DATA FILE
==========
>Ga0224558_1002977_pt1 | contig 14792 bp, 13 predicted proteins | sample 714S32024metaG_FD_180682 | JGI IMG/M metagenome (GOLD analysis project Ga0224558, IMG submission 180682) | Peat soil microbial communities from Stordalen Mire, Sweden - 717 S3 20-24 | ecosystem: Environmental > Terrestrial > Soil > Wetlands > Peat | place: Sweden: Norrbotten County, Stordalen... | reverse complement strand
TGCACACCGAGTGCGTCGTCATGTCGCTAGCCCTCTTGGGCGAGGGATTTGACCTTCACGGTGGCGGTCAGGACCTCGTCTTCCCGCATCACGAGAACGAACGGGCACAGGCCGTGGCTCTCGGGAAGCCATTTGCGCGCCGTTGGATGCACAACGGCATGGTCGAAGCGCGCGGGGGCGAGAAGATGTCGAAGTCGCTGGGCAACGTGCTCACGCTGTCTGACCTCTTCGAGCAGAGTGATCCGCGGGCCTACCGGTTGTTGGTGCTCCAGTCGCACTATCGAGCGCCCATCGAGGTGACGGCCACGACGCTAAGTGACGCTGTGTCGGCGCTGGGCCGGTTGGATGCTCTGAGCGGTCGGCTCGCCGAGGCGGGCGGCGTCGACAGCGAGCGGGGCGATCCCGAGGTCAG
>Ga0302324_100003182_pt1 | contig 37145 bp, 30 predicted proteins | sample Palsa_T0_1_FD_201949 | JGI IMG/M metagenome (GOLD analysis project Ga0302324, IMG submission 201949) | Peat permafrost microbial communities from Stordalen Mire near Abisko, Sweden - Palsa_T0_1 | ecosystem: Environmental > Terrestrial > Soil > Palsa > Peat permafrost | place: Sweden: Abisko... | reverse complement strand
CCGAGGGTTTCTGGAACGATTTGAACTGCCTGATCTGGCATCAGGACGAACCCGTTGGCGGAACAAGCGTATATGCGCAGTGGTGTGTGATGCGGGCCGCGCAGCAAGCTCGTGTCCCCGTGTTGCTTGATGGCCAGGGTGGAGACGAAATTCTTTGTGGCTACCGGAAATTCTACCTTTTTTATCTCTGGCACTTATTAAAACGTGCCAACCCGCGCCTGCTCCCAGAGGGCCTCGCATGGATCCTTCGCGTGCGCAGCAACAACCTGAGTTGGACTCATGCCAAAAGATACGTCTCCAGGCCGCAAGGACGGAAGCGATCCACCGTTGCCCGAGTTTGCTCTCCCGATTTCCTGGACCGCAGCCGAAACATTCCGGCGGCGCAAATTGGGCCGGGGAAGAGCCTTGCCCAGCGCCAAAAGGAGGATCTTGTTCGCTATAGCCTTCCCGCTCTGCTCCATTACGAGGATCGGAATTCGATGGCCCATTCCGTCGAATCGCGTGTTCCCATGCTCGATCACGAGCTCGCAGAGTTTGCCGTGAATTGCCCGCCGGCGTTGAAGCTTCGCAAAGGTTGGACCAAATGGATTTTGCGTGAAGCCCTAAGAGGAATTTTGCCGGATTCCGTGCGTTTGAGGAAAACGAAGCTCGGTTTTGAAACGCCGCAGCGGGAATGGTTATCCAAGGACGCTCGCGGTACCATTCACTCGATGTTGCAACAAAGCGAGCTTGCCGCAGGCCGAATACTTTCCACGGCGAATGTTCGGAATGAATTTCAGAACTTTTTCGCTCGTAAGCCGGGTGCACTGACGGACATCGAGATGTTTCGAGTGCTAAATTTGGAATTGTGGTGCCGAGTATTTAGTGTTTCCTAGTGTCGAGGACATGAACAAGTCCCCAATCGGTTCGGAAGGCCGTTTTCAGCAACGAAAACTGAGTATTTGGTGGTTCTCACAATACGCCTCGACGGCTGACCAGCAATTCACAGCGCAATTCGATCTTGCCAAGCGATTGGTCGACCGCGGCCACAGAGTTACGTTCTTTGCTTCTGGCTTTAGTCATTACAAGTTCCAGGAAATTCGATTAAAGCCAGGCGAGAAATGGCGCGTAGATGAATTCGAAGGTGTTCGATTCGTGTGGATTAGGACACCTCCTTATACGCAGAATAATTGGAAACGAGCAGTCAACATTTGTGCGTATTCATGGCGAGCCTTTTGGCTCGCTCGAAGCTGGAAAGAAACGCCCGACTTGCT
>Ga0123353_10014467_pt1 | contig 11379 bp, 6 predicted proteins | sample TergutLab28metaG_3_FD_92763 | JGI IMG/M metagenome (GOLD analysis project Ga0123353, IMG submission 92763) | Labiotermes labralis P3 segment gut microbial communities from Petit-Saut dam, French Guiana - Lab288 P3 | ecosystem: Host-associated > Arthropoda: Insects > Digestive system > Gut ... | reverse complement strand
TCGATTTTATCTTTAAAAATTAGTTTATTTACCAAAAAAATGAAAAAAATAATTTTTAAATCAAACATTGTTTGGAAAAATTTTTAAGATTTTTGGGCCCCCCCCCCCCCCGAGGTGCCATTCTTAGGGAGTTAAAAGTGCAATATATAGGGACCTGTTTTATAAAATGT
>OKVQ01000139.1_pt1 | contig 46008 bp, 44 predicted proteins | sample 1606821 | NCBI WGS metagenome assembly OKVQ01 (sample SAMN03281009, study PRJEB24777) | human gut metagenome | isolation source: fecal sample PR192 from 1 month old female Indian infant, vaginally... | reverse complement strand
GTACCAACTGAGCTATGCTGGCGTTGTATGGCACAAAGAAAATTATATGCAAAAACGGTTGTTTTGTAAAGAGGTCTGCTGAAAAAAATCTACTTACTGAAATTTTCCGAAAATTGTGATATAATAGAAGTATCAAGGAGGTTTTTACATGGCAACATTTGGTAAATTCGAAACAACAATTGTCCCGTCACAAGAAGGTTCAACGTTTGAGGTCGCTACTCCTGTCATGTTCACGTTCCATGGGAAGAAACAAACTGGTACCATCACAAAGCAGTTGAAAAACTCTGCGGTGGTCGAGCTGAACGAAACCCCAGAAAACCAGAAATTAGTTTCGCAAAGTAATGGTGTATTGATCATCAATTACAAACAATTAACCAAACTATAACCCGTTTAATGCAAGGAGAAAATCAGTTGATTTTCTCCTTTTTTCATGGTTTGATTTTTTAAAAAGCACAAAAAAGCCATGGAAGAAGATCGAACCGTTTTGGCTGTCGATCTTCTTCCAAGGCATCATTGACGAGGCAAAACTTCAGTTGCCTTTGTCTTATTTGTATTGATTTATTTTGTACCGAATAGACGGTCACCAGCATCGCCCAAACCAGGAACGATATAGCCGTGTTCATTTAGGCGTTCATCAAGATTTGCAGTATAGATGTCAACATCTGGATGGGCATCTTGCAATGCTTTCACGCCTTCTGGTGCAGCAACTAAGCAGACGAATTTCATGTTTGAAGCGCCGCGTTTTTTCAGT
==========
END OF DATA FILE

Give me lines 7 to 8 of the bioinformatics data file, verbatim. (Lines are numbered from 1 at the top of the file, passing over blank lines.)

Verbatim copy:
>OKVQ01000139.1_pt1 | contig 46008 bp, 44 predicted proteins | sample 1606821 | NCBI WGS metagenome assembly OKVQ01 (sample SAMN03281009, study PRJEB24777) | human gut metagenome | isolation source: fecal sample PR192 from 1 month old female Indian infant, vaginally... | reverse complement strand
GTACCAACTGAGCTATGCTGGCGTTGTATGGCACAAAGAAAATTATATGCAAAAACGGTTGTTTTGTAAAGAGGTCTGCTGAAAAAAATCTACTTACTGAAATTTTCCGAAAATTGTGATATAATAGAAGTATCAAGGAGGTTTTTACATGGCAACATTTGGTAAATTCGAAACAACAATTGTCCCGTCACAAGAAGGTTCAACGTTTGAGGTCGCTACTCCTGTCATGTTCACGTTCCATGGGAAGAAACAAACTGGTACCATCACAAAGCAGTTGAAAAACTCTGCGGTGGTCGAGCTGAACGAAACCCCAGAAAACCAGAAATTAGTTTCGCAAAGTAATGGTGTATTGATCATCAATTACAAACAATTAACCAAACTATAACCCGTTTAATGCAAGGAGAAAATCAGTTGATTTTCTCCTTTTTTCATGGTTTGATTTTTTAAAAAGCACAAAAAAGCCATGGAAGAAGATCGAACCGTTTTGGCTGTCGATCTTCTTCCAAGGCATCATTGACGAGGCAAAACTTCAGTTGCCTTTGTCTTATTTGTATTGATTTATTTTGTACCGAATAGACGGTCACCAGCATCGCCCAAACCAGGAACGATATAGCCGTGTTCATTTAGGCGTTCATCAAGATTTGCAGTATAGATGTCAACATCTGGATGGGCATCTTGCAATGCTTTCACGCCTTCTGGTGCAGCAACTAAGCAGACGAATTTCATGTTTGAAGCGCCGCGTTTTTTCAGT